He is the author of two collections of essay on Blacks in Comics:  Looking for a Face like Mine (2005) and Dreaming of a Face like Ours (2010). He is currently at work on the third book in the series. Website:

All Negro Comics 1947

The 117th meeting of the NY Comics & Picture-story Symposium will be held on Tuesday, March 10, 2015 at 7pm at Parsons The New School, 2 West 13th Street, in the Bark Room (off the lobby). Free and open to the public.

Kent Worcester on Ten Great Cartoonists You’ve Never Heard Of
In recent years there has been a flurry of scholarly interest in comics and cartooning, much of which has focused on a relatively small number of cartoonists. This illustrated talk will make the case for looking beyond the usual suspects and will highlight the “lost art” of ten highly talented creators who are not yet on the comics studies radar. Perhaps one or two of their names will be familiar to devoted fans of political cartooning, but very little has been written about any one of the following: M. Verne Breitmayer, Jesse Cohen, Pele deLappe, Phil Evans, Jimmy Friell, John Olday, Charles Peattie, Donald Rooum, Laura Slobe, and Ben Yomen. This presentation will also feature a “hidden bonus track” – cartoons by a famous nineteenth century writer who was also a capable illustrator.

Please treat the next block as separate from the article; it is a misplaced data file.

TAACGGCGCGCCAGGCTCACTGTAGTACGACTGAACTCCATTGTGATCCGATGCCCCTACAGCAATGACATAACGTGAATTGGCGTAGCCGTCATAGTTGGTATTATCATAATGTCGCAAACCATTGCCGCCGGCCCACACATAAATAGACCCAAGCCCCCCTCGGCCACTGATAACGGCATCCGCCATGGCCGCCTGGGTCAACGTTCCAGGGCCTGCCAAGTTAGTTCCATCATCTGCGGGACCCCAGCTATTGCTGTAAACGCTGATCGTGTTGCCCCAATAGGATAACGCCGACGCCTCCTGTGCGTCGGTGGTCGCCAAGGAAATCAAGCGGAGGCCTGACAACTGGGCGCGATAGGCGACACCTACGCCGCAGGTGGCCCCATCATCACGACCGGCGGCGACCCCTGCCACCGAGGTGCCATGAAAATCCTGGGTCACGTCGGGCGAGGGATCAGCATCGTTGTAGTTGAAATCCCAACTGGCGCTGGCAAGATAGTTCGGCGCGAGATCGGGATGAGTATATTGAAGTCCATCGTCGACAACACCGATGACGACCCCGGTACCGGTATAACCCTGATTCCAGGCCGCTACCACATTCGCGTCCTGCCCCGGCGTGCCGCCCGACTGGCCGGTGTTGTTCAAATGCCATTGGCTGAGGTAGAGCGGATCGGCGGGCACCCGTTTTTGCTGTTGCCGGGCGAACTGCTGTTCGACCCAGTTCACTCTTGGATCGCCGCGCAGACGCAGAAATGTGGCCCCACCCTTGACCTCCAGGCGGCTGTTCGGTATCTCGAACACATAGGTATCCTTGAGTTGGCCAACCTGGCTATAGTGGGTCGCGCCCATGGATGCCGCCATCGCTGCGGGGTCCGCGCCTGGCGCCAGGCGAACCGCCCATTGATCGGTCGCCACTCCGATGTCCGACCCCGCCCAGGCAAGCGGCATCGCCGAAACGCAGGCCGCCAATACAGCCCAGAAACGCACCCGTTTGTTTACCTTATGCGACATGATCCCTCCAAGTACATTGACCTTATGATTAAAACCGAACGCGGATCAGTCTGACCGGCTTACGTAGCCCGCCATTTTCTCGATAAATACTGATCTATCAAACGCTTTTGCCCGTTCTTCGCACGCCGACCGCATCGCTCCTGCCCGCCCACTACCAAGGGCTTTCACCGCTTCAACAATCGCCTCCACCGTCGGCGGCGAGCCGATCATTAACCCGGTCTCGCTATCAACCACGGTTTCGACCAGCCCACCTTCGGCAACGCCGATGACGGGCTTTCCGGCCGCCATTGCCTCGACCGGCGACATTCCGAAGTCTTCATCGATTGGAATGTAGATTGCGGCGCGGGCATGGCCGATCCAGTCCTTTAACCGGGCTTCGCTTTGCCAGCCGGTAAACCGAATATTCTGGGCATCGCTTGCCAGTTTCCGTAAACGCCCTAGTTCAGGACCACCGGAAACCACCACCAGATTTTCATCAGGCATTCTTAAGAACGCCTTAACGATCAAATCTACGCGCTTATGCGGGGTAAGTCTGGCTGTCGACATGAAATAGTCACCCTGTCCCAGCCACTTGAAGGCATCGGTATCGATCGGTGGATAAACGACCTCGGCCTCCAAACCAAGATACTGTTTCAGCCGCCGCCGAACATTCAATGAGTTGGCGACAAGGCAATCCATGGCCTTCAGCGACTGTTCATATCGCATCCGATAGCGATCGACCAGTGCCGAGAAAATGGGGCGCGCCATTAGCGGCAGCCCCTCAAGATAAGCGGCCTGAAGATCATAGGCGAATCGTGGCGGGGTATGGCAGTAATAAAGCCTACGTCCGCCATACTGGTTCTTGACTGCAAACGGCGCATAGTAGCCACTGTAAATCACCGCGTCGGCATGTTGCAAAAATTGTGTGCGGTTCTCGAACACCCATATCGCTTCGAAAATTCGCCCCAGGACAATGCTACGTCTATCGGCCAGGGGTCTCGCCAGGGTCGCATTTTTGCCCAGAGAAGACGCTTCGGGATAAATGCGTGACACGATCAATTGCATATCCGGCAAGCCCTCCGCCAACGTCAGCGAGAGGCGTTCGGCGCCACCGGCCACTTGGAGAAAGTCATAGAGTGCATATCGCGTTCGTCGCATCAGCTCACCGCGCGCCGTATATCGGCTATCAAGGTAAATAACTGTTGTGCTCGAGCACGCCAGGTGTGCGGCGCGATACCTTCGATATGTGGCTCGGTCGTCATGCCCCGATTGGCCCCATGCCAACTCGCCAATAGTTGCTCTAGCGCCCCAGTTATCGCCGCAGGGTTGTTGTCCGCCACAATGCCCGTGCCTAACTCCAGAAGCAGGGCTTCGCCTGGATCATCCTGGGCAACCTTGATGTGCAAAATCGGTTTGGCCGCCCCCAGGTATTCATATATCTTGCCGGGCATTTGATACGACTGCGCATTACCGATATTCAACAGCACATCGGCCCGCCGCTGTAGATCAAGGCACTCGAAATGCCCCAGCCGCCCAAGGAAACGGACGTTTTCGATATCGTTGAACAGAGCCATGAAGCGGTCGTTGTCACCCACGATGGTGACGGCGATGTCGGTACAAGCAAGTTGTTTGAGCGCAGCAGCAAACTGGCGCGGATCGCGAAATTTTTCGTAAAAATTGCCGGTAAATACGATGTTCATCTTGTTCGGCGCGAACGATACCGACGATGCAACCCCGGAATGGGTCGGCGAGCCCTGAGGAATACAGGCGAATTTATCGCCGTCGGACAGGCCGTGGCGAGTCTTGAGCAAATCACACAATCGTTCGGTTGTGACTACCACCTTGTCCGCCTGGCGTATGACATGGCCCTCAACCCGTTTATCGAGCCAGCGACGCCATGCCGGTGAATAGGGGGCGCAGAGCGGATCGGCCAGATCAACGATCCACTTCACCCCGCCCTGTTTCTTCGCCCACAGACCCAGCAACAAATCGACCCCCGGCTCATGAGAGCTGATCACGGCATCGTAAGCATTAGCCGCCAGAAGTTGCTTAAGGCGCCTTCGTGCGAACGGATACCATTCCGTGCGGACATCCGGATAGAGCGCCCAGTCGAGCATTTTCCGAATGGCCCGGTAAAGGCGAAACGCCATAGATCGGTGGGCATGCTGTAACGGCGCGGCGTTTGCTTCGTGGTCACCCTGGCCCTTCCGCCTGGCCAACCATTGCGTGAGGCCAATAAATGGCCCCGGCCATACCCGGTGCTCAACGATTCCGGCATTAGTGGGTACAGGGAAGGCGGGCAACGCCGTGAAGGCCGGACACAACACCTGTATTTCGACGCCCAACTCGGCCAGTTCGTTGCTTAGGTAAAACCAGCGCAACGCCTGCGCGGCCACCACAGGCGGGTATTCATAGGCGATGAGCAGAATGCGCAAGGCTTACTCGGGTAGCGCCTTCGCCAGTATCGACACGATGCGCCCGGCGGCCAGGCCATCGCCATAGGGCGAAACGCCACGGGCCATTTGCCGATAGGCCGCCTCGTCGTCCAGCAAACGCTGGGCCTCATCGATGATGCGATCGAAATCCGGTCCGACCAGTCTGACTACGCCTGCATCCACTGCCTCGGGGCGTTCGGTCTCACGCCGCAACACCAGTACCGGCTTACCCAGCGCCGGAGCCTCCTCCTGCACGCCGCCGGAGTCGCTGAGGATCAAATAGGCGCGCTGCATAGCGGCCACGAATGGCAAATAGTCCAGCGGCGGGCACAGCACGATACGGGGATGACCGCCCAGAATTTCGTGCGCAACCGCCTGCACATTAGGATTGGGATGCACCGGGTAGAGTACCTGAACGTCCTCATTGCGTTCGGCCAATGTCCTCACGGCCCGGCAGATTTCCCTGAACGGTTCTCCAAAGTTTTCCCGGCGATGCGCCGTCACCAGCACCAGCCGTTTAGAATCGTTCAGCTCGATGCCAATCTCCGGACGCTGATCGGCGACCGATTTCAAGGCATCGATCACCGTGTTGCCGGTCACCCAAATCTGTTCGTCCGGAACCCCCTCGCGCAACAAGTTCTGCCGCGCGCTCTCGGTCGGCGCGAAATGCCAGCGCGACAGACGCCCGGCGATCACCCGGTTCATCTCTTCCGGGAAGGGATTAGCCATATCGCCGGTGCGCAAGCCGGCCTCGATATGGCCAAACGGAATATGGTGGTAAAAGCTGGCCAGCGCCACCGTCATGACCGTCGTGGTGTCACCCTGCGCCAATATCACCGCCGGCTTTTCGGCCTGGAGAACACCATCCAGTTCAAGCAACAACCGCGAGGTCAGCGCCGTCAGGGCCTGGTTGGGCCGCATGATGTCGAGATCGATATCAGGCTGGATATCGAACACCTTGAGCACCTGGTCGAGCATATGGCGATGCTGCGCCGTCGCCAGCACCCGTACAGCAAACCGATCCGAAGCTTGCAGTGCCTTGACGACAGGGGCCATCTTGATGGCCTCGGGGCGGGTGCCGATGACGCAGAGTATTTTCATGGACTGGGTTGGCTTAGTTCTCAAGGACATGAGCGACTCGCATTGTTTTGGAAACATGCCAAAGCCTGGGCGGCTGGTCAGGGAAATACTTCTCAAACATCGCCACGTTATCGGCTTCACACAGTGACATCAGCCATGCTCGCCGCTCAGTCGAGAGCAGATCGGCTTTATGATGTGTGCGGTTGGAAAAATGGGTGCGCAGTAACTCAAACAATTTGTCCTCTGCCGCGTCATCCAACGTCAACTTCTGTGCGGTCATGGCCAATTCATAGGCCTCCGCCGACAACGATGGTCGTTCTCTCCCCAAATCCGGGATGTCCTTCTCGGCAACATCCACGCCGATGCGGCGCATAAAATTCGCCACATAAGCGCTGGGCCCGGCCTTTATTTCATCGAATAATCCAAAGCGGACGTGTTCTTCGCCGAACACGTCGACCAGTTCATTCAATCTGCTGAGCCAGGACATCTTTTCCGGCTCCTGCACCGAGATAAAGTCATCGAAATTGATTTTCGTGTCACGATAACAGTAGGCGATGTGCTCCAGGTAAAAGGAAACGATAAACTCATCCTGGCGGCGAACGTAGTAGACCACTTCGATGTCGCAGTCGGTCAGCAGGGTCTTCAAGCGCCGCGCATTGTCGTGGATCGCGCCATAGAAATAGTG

Kent Worcester teaches political theory at Marymount Manhattan College. He is the author, editor, or coeditor of eight books, including A Comics Studies Reader (coedited with Jeet Heer, 2009) and The Superhero Reader (coedited with Charles Hatfield and Jeet Heer, 2013). His latest book is Peter Bagge: Conversations (2015). He regularly gives public talks on New York City and Comics on behalf of the New York Council for the Humanities’ Speakers in the Humanities series.

rooum 72 dip

Cartoon by Rooum.

A special meeting of the NY Comics & Picture-story Symposium will be held on Monday, March 2, 2015 at 7pm at Parsons The New School, 2 West 13th Street, in the Bark Room (off the lobby). Free and open to the public.

To celebrate Will Eisner Week, a series of international events timed around the March 6th birthday of comics innovator Will Eisner, we offer two presentations:

Will Eisner was the most successful businessman of comics’ first generation of great cartoonists. Paul Levitz discusses how Eisner’s journey between commerce and art contributed to his importance to the evolution of the field and the graphic novel, based on Levitz’s upcoming Abrams ComicArts’ book: Will Eisner: Champion of the Graphic Novel.